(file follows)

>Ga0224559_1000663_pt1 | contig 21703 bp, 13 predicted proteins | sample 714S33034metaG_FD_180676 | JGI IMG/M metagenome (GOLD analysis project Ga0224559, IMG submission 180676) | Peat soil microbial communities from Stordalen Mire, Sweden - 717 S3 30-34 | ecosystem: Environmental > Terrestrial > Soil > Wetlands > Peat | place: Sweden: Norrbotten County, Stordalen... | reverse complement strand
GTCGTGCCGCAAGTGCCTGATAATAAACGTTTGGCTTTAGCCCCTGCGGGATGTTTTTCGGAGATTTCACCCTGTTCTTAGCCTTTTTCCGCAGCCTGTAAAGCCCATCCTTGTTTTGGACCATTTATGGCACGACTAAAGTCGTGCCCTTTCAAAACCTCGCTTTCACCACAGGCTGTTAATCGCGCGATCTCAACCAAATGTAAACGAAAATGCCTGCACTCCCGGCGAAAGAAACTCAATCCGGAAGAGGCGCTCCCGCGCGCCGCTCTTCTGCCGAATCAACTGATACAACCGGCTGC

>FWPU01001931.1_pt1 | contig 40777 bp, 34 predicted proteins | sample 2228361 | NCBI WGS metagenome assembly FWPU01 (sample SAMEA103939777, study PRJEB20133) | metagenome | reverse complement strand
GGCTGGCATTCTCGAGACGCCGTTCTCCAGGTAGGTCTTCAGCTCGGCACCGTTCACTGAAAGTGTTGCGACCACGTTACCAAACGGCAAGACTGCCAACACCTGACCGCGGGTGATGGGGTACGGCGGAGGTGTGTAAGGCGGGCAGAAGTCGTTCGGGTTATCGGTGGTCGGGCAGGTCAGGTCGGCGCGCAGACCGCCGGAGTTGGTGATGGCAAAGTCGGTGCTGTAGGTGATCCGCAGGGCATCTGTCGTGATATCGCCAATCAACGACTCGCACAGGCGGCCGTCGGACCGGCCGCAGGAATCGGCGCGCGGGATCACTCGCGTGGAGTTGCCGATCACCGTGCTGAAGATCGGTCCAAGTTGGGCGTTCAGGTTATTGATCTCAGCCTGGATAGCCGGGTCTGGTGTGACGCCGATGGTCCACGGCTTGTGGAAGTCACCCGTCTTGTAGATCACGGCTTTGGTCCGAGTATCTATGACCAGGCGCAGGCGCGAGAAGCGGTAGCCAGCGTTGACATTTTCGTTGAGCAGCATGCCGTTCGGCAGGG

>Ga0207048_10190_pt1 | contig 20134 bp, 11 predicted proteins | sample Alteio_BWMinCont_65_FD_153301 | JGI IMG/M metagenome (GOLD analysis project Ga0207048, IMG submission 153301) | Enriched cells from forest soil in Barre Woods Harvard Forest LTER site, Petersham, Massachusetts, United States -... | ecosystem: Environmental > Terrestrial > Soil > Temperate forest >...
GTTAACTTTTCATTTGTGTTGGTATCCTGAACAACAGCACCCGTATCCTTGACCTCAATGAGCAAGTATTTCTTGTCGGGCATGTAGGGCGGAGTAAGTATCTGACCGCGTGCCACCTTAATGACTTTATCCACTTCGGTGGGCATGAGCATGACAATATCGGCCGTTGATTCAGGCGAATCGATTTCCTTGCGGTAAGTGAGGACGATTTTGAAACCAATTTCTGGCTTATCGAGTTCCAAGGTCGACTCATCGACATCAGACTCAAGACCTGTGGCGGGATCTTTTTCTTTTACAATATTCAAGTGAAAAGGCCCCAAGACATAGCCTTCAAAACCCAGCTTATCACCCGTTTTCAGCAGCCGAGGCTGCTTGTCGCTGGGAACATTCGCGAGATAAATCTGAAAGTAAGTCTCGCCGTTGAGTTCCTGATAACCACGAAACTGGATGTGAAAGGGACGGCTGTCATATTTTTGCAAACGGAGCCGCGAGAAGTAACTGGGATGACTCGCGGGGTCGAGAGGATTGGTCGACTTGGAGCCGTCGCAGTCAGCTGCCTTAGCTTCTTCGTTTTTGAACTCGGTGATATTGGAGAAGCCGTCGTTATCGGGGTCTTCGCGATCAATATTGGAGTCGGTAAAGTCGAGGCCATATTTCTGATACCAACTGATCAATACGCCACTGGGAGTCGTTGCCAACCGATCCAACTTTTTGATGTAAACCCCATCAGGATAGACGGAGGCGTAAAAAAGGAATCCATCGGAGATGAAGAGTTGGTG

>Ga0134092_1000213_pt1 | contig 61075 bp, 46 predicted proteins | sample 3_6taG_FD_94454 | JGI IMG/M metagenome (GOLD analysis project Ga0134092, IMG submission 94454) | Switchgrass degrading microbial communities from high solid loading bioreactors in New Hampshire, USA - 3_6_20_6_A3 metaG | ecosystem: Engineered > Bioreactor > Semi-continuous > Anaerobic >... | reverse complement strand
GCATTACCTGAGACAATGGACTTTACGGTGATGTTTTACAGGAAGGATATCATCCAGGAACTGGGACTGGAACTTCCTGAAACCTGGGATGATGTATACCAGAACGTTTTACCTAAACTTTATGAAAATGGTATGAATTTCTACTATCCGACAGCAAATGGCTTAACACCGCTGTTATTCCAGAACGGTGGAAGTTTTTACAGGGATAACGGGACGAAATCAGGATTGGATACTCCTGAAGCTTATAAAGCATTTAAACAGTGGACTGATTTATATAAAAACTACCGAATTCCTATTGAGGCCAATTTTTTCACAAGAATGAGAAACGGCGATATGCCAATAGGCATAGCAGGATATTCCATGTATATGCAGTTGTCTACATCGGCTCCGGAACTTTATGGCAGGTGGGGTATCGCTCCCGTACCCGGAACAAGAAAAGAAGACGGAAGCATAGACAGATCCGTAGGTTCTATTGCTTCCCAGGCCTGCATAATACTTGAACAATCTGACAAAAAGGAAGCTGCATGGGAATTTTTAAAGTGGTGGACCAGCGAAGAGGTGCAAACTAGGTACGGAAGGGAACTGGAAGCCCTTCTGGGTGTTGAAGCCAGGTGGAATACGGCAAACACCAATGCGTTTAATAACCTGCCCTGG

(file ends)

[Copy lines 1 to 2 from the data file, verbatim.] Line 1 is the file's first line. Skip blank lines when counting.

>Ga0224559_1000663_pt1 | contig 21703 bp, 13 predicted proteins | sample 714S33034metaG_FD_180676 | JGI IMG/M metagenome (GOLD analysis project Ga0224559, IMG submission 180676) | Peat soil microbial communities from Stordalen Mire, Sweden - 717 S3 30-34 | ecosystem: Environmental > Terrestrial > Soil > Wetlands > Peat | place: Sweden: Norrbotten County, Stordalen... | reverse complement strand
GTCGTGCCGCAAGTGCCTGATAATAAACGTTTGGCTTTAGCCCCTGCGGGATGTTTTTCGGAGATTTCACCCTGTTCTTAGCCTTTTTCCGCAGCCTGTAAAGCCCATCCTTGTTTTGGACCATTTATGGCACGACTAAAGTCGTGCCCTTTCAAAACCTCGCTTTCACCACAGGCTGTTAATCGCGCGATCTCAACCAAATGTAAACGAAAATGCCTGCACTCCCGGCGAAAGAAACTCAATCCGGAAGAGGCGCTCCCGCGCGCCGCTCTTCTGCCGAATCAACTGATACAACCGGCTGC